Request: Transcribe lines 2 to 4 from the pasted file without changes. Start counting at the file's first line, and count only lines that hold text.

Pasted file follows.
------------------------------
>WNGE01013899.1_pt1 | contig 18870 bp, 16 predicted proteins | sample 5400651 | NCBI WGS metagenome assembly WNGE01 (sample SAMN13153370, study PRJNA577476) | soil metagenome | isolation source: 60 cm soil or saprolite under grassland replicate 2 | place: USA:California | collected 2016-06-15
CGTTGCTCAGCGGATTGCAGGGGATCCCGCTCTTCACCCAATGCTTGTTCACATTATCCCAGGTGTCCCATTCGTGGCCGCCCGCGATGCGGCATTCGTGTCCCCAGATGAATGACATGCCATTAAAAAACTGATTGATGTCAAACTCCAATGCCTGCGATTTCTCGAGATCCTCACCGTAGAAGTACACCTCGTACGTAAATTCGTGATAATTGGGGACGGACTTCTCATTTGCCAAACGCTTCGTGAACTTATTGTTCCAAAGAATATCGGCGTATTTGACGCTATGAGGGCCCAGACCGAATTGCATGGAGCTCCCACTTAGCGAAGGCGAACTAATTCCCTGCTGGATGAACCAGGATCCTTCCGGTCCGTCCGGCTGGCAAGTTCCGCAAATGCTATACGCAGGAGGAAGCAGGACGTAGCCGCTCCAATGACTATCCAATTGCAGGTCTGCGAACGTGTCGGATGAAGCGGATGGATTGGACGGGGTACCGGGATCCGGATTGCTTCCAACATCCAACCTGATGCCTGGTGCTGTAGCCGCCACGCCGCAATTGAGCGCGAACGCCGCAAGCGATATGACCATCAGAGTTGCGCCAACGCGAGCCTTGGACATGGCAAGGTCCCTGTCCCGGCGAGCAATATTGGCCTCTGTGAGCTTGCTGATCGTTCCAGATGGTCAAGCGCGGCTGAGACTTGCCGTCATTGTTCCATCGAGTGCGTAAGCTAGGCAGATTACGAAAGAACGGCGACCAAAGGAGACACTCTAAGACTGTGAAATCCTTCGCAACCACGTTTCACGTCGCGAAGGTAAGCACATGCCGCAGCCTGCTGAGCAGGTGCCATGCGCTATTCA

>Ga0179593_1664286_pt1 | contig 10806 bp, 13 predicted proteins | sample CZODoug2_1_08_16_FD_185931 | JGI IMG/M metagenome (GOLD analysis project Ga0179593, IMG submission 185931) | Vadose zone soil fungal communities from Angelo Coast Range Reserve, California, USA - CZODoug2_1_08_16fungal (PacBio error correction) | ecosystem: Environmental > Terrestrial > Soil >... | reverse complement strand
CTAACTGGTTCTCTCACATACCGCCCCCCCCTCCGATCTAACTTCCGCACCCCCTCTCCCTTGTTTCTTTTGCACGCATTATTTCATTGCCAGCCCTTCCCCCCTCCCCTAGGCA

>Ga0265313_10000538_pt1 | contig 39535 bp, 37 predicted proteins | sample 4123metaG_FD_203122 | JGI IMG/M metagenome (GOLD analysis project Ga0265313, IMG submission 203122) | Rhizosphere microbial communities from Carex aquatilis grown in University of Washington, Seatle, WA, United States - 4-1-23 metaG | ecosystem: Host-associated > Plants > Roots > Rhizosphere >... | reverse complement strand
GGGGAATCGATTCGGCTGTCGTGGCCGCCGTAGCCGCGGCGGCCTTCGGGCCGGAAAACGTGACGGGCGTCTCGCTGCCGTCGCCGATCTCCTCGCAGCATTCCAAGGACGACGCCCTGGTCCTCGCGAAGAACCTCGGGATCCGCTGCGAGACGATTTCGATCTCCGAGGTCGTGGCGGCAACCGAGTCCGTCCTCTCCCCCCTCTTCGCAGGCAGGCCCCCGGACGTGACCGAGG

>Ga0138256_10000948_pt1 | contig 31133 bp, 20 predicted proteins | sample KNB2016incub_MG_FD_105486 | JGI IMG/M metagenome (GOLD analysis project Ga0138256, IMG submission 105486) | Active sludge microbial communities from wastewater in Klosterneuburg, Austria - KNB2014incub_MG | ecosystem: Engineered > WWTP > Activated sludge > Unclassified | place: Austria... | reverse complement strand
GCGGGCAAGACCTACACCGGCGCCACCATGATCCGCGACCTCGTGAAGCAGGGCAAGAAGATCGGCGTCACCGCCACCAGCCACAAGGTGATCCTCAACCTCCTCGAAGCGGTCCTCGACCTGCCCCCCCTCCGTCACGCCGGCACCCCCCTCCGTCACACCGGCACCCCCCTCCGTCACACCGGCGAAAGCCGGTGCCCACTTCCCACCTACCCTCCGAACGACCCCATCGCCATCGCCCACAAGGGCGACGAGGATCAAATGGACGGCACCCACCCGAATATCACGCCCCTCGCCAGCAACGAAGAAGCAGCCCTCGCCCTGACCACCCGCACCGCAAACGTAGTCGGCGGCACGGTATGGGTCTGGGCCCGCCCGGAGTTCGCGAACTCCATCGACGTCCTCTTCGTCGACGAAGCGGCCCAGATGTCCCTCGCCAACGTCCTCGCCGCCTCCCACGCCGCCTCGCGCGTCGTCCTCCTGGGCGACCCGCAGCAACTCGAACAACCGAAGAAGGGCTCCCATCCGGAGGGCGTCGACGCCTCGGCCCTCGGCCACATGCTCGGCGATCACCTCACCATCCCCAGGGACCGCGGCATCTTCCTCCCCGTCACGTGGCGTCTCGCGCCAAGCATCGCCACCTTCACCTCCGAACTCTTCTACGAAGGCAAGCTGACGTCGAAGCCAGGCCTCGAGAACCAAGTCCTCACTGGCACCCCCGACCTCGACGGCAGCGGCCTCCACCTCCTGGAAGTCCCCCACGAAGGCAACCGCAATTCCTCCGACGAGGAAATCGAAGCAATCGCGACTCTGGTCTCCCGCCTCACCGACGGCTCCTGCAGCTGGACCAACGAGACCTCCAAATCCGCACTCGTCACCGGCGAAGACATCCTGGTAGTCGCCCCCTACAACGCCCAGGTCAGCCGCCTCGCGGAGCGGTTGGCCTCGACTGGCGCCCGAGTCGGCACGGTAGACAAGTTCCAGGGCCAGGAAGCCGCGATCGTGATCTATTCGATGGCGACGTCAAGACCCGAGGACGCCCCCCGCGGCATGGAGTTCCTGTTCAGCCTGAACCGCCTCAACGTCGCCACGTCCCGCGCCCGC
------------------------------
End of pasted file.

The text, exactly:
CGTTGCTCAGCGGATTGCAGGGGATCCCGCTCTTCACCCAATGCTTGTTCACATTATCCCAGGTGTCCCATTCGTGGCCGCCCGCGATGCGGCATTCGTGTCCCCAGATGAATGACATGCCATTAAAAAACTGATTGATGTCAAACTCCAATGCCTGCGATTTCTCGAGATCCTCACCGTAGAAGTACACCTCGTACGTAAATTCGTGATAATTGGGGACGGACTTCTCATTTGCCAAACGCTTCGTGAACTTATTGTTCCAAAGAATATCGGCGTATTTGACGCTATGAGGGCCCAGACCGAATTGCATGGAGCTCCCACTTAGCGAAGGCGAACTAATTCCCTGCTGGATGAACCAGGATCCTTCCGGTCCGTCCGGCTGGCAAGTTCCGCAAATGCTATACGCAGGAGGAAGCAGGACGTAGCCGCTCCAATGACTATCCAATTGCAGGTCTGCGAACGTGTCGGATGAAGCGGATGGATTGGACGGGGTACCGGGATCCGGATTGCTTCCAACATCCAACCTGATGCCTGGTGCTGTAGCCGCCACGCCGCAATTGAGCGCGAACGCCGCAAGCGATATGACCATCAGAGTTGCGCCAACGCGAGCCTTGGACATGGCAAGGTCCCTGTCCCGGCGAGCAATATTGGCCTCTGTGAGCTTGCTGATCGTTCCAGATGGTCAAGCGCGGCTGAGACTTGCCGTCATTGTTCCATCGAGTGCGTAAGCTAGGCAGATTACGAAAGAACGGCGACCAAAGGAGACACTCTAAGACTGTGAAATCCTTCGCAACCACGTTTCACGTCGCGAAGGTAAGCACATGCCGCAGCCTGCTGAGCAGGTGCCATGCGCTATTCA

>Ga0179593_1664286_pt1 | contig 10806 bp, 13 predicted proteins | sample CZODoug2_1_08_16_FD_185931 | JGI IMG/M metagenome (GOLD analysis project Ga0179593, IMG submission 185931) | Vadose zone soil fungal communities from Angelo Coast Range Reserve, California, USA - CZODoug2_1_08_16fungal (PacBio error correction) | ecosystem: Environmental > Terrestrial > Soil >... | reverse complement strand
CTAACTGGTTCTCTCACATACCGCCCCCCCCTCCGATCTAACTTCCGCACCCCCTCTCCCTTGTTTCTTTTGCACGCATTATTTCATTGCCAGCCCTTCCCCCCTCCCCTAGGCA